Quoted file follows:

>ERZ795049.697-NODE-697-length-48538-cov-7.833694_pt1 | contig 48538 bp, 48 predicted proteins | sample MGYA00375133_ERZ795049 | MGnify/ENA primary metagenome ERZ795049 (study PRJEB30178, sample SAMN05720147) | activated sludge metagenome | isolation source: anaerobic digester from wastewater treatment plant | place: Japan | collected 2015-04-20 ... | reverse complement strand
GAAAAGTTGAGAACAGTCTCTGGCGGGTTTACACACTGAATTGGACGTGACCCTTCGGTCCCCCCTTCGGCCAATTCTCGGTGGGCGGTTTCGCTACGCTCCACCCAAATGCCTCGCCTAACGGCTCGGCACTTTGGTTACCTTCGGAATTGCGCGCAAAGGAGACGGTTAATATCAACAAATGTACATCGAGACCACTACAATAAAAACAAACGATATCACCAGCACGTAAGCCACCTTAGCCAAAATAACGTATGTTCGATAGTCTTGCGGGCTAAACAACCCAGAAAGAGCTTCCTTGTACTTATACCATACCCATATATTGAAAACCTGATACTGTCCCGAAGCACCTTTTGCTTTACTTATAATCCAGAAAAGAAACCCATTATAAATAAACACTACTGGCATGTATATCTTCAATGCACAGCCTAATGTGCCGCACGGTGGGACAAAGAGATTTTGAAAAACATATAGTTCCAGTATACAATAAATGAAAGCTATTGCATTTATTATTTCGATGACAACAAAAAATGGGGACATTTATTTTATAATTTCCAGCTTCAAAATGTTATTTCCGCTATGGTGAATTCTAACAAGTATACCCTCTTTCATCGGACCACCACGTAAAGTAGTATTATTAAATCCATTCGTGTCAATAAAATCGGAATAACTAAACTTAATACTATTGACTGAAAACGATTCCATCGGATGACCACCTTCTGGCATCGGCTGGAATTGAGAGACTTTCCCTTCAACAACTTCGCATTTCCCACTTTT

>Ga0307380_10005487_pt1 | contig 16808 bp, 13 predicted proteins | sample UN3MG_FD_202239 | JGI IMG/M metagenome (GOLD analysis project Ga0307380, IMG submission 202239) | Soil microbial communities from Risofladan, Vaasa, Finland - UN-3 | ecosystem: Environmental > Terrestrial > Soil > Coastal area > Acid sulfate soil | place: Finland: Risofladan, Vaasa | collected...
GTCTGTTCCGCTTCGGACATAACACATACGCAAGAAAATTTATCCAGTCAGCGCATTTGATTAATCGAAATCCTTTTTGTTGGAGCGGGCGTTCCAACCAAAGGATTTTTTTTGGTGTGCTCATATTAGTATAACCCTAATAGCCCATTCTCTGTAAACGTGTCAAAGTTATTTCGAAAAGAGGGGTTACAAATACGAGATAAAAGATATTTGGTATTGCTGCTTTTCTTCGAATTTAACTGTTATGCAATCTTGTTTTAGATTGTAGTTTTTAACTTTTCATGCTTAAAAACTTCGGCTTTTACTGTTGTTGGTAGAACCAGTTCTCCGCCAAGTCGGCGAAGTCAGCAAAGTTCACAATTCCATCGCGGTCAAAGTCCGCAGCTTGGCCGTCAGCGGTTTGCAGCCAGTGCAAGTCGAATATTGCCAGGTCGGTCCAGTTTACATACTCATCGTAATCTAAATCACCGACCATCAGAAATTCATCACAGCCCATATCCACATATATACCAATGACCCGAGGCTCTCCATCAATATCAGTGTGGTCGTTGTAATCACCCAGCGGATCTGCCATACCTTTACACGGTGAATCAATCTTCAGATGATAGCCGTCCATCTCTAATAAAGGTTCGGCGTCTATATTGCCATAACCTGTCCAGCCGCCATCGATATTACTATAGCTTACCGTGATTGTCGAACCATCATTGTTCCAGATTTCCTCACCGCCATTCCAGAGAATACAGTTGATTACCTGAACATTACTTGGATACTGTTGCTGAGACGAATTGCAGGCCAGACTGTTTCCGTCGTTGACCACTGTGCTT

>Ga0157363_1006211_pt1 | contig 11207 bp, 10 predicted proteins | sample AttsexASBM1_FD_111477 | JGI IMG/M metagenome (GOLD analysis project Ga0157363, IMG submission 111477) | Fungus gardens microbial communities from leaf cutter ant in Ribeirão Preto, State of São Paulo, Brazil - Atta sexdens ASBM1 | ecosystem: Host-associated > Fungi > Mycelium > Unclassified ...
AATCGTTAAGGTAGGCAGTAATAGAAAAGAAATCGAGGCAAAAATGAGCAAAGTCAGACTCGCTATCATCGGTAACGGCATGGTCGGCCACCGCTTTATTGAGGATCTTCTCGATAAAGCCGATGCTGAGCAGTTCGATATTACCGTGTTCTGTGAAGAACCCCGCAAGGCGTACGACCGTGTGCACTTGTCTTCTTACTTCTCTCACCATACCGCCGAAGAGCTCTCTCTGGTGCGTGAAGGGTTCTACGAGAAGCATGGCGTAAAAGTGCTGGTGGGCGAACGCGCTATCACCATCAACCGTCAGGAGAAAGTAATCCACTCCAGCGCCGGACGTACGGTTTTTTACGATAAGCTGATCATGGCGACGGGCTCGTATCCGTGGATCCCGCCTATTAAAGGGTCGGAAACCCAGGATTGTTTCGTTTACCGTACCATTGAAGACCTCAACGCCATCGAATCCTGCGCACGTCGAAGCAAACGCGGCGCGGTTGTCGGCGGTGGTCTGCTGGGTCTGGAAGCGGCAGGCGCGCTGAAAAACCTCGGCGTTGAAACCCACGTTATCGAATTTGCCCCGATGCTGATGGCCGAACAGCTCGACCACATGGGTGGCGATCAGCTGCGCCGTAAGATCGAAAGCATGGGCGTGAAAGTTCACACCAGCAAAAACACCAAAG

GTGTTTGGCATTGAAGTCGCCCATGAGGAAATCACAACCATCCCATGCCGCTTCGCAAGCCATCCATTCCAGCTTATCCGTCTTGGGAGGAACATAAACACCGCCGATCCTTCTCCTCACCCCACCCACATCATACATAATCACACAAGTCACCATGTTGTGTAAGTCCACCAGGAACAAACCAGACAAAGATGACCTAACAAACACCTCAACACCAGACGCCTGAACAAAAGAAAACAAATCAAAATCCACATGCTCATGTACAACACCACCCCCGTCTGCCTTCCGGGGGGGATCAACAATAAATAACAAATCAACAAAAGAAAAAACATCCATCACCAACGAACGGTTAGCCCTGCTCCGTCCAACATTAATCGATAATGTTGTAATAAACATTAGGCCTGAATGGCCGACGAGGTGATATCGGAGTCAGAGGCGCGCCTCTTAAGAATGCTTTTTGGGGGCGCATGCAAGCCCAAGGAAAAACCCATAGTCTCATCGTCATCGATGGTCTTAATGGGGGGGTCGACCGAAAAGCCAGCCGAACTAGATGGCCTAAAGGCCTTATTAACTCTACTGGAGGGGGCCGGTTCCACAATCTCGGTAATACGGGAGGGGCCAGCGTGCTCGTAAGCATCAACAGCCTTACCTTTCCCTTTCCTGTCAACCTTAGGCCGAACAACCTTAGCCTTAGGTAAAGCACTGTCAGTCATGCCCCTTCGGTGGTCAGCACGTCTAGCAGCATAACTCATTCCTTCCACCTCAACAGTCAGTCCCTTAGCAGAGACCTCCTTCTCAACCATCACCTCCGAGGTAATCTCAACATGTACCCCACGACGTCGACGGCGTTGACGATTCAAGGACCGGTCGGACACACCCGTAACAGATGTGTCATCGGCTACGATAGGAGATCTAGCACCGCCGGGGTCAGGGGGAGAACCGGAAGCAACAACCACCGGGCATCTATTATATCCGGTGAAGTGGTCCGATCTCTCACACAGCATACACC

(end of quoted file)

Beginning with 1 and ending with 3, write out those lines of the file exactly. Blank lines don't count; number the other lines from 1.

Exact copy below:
>ERZ795049.697-NODE-697-length-48538-cov-7.833694_pt1 | contig 48538 bp, 48 predicted proteins | sample MGYA00375133_ERZ795049 | MGnify/ENA primary metagenome ERZ795049 (study PRJEB30178, sample SAMN05720147) | activated sludge metagenome | isolation source: anaerobic digester from wastewater treatment plant | place: Japan | collected 2015-04-20 ... | reverse complement strand
GAAAAGTTGAGAACAGTCTCTGGCGGGTTTACACACTGAATTGGACGTGACCCTTCGGTCCCCCCTTCGGCCAATTCTCGGTGGGCGGTTTCGCTACGCTCCACCCAAATGCCTCGCCTAACGGCTCGGCACTTTGGTTACCTTCGGAATTGCGCGCAAAGGAGACGGTTAATATCAACAAATGTACATCGAGACCACTACAATAAAAACAAACGATATCACCAGCACGTAAGCCACCTTAGCCAAAATAACGTATGTTCGATAGTCTTGCGGGCTAAACAACCCAGAAAGAGCTTCCTTGTACTTATACCATACCCATATATTGAAAACCTGATACTGTCCCGAAGCACCTTTTGCTTTACTTATAATCCAGAAAAGAAACCCATTATAAATAAACACTACTGGCATGTATATCTTCAATGCACAGCCTAATGTGCCGCACGGTGGGACAAAGAGATTTTGAAAAACATATAGTTCCAGTATACAATAAATGAAAGCTATTGCATTTATTATTTCGATGACAACAAAAAATGGGGACATTTATTTTATAATTTCCAGCTTCAAAATGTTATTTCCGCTATGGTGAATTCTAACAAGTATACCCTCTTTCATCGGACCACCACGTAAAGTAGTATTATTAAATCCATTCGTGTCAATAAAATCGGAATAACTAAACTTAATACTATTGACTGAAAACGATTCCATCGGATGACCACCTTCTGGCATCGGCTGGAATTGAGAGACTTTCCCTTCAACAACTTCGCATTTCCCACTTTT

>Ga0307380_10005487_pt1 | contig 16808 bp, 13 predicted proteins | sample UN3MG_FD_202239 | JGI IMG/M metagenome (GOLD analysis project Ga0307380, IMG submission 202239) | Soil microbial communities from Risofladan, Vaasa, Finland - UN-3 | ecosystem: Environmental > Terrestrial > Soil > Coastal area > Acid sulfate soil | place: Finland: Risofladan, Vaasa | collected...